The new front-line of this struggle is “cyber” war­fare — be it the illeg­al aggress­ive attacks of such US/Israeli vir­uses against Iran such as Stuxnet (that is now roam­ing free in the wild and mutat­ing), or the slower wars of attri­tion against “pir­ates”, hack­ers, Wikileaks, and the grow­ing war on whis­tleblowers such as Brad­ley Man­ning and Edward Snowden.

Well, geeks are the new res­ist­ance and they have a fight­ing chance in my view. And this is why I think that they are our best hope.

SAMSUNGThis was my exper­i­ence of OHM. Three thou­sand of the best and the bright­est from around the world gathered togeth­er not just to have fun play­ing with bleed­ing-edge tech, hack­ing and build­ing toys, and cre­at­ing slightly sur­real, if beloved, hov­er-pets (see right), but also who turned out in their thou­sands to listen to and absorb the exper­i­ences of a num­ber of inter­na­tion­al intel­li­gence whis­tleblowers. In the wake of the Edward Snowden case, this is a hot top­ic in these circles and there was a huge impetus to help.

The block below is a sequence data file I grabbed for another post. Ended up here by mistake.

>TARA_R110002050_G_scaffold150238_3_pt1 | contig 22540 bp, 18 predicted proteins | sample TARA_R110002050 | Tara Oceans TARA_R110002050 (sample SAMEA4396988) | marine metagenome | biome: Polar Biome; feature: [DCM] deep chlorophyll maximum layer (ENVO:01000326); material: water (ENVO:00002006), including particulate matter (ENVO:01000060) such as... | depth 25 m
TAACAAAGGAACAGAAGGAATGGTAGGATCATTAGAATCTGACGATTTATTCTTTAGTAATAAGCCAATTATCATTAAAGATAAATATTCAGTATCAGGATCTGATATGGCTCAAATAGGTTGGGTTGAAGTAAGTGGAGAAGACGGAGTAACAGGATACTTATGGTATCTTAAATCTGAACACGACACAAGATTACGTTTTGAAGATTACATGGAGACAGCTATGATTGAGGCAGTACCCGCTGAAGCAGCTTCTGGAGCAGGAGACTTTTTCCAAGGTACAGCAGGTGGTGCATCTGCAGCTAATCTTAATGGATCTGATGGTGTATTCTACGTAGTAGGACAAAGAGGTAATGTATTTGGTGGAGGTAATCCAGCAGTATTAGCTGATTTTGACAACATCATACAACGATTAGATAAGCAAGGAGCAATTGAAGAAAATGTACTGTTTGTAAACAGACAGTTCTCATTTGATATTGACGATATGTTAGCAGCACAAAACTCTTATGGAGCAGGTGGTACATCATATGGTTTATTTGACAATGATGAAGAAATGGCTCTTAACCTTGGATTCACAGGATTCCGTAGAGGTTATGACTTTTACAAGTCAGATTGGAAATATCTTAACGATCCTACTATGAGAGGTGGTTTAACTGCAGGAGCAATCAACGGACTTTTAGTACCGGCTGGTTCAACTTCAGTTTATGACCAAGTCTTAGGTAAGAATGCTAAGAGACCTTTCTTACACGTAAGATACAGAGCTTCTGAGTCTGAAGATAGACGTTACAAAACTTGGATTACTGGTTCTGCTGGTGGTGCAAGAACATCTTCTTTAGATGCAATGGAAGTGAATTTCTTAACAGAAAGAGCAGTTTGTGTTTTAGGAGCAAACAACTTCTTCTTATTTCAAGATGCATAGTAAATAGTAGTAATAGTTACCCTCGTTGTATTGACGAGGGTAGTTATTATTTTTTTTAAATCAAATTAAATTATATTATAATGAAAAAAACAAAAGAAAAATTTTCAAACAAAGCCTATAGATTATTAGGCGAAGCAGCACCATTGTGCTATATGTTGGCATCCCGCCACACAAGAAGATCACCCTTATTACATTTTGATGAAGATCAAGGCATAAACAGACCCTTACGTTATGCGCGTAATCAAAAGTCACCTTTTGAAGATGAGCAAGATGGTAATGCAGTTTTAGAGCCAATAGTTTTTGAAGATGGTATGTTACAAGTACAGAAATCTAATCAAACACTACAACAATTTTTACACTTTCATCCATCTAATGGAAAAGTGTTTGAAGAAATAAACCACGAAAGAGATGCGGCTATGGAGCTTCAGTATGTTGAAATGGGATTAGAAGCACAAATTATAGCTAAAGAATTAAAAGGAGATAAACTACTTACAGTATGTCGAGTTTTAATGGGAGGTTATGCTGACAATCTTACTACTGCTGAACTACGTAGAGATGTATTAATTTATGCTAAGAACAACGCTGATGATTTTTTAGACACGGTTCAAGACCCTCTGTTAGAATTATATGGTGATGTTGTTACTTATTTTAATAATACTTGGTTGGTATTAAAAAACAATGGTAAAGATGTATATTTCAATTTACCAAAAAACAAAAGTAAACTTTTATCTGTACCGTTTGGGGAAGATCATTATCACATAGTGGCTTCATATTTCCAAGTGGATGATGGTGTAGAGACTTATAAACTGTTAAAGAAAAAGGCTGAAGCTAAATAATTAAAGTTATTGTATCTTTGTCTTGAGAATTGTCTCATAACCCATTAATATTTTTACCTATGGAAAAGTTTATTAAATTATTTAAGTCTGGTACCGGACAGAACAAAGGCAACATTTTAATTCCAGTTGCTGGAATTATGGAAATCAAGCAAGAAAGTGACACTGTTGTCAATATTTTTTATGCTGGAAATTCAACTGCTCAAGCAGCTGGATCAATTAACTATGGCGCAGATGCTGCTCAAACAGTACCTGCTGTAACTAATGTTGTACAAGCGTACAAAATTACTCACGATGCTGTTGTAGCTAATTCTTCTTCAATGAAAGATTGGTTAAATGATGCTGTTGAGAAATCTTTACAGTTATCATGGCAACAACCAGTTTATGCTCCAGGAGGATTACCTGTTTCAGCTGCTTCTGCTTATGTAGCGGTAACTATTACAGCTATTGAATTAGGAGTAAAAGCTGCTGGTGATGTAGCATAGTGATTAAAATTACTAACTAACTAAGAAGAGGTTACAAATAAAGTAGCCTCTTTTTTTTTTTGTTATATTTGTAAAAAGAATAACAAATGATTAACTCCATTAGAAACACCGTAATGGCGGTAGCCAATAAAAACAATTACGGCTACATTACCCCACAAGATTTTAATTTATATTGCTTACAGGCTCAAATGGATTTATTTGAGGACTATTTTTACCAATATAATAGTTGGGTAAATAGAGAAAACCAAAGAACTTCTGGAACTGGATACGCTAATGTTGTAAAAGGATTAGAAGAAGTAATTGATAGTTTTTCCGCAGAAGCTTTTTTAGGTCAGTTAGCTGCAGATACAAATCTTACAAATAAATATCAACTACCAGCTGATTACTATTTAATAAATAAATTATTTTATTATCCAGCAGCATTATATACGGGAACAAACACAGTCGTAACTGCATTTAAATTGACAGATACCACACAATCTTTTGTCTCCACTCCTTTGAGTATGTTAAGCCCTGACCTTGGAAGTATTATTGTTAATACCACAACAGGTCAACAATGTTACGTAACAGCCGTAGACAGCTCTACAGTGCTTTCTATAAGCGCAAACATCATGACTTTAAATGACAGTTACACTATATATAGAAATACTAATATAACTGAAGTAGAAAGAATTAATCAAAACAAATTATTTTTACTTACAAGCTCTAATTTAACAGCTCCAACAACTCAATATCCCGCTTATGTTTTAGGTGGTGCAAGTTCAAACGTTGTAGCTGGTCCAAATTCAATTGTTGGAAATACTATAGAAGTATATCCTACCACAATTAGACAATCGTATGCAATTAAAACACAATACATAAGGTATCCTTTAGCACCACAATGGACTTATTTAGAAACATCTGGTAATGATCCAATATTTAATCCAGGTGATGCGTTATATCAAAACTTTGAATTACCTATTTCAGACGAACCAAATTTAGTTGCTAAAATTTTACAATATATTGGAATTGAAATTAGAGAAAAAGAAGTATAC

We whis­tleblowers had a fab­ulous time too. One is a “nat­ur­al-born geek” — Tom Drake, formerly of the NSA, who was threatened with 35 years in pris­on because he dared to dis­close prob­lems with his organ­isa­tion. His law­yer, gov­ern­ment law­yer-turned-whis­tleblower Jes­selyn Radack, also spoke of her exper­i­ences. Coleen Row­ley, the FBI whis­tleblower who exposed the intel­li­gence fail­ure in the US in the run-up to 9/11 and was voted Time Per­son of the Year in 2002 also gave a fant­ast­ic talk called “Secrecy Kills”, and former CIA ana­lyst and pres­id­en­tial “briefer”, Ray McGov­ern, gave the open­ing key­note speech, focus­ing on the need to speak out and pre­serve our rights. I fin­ished the quin­tet of whis­tleblowers and provided the Euro-per­spect­ive.

And of course the pat­ron saint of whis­tleblowers also did one of the key talks — but he had to be beamed in. Juli­an Assange, who was free to attend HAR, the last such event in the Neth­er­lands four years ago, was unavoid­ably detained in his embassy refuge in the UK.

OHM_Great_Spook_Panel_2013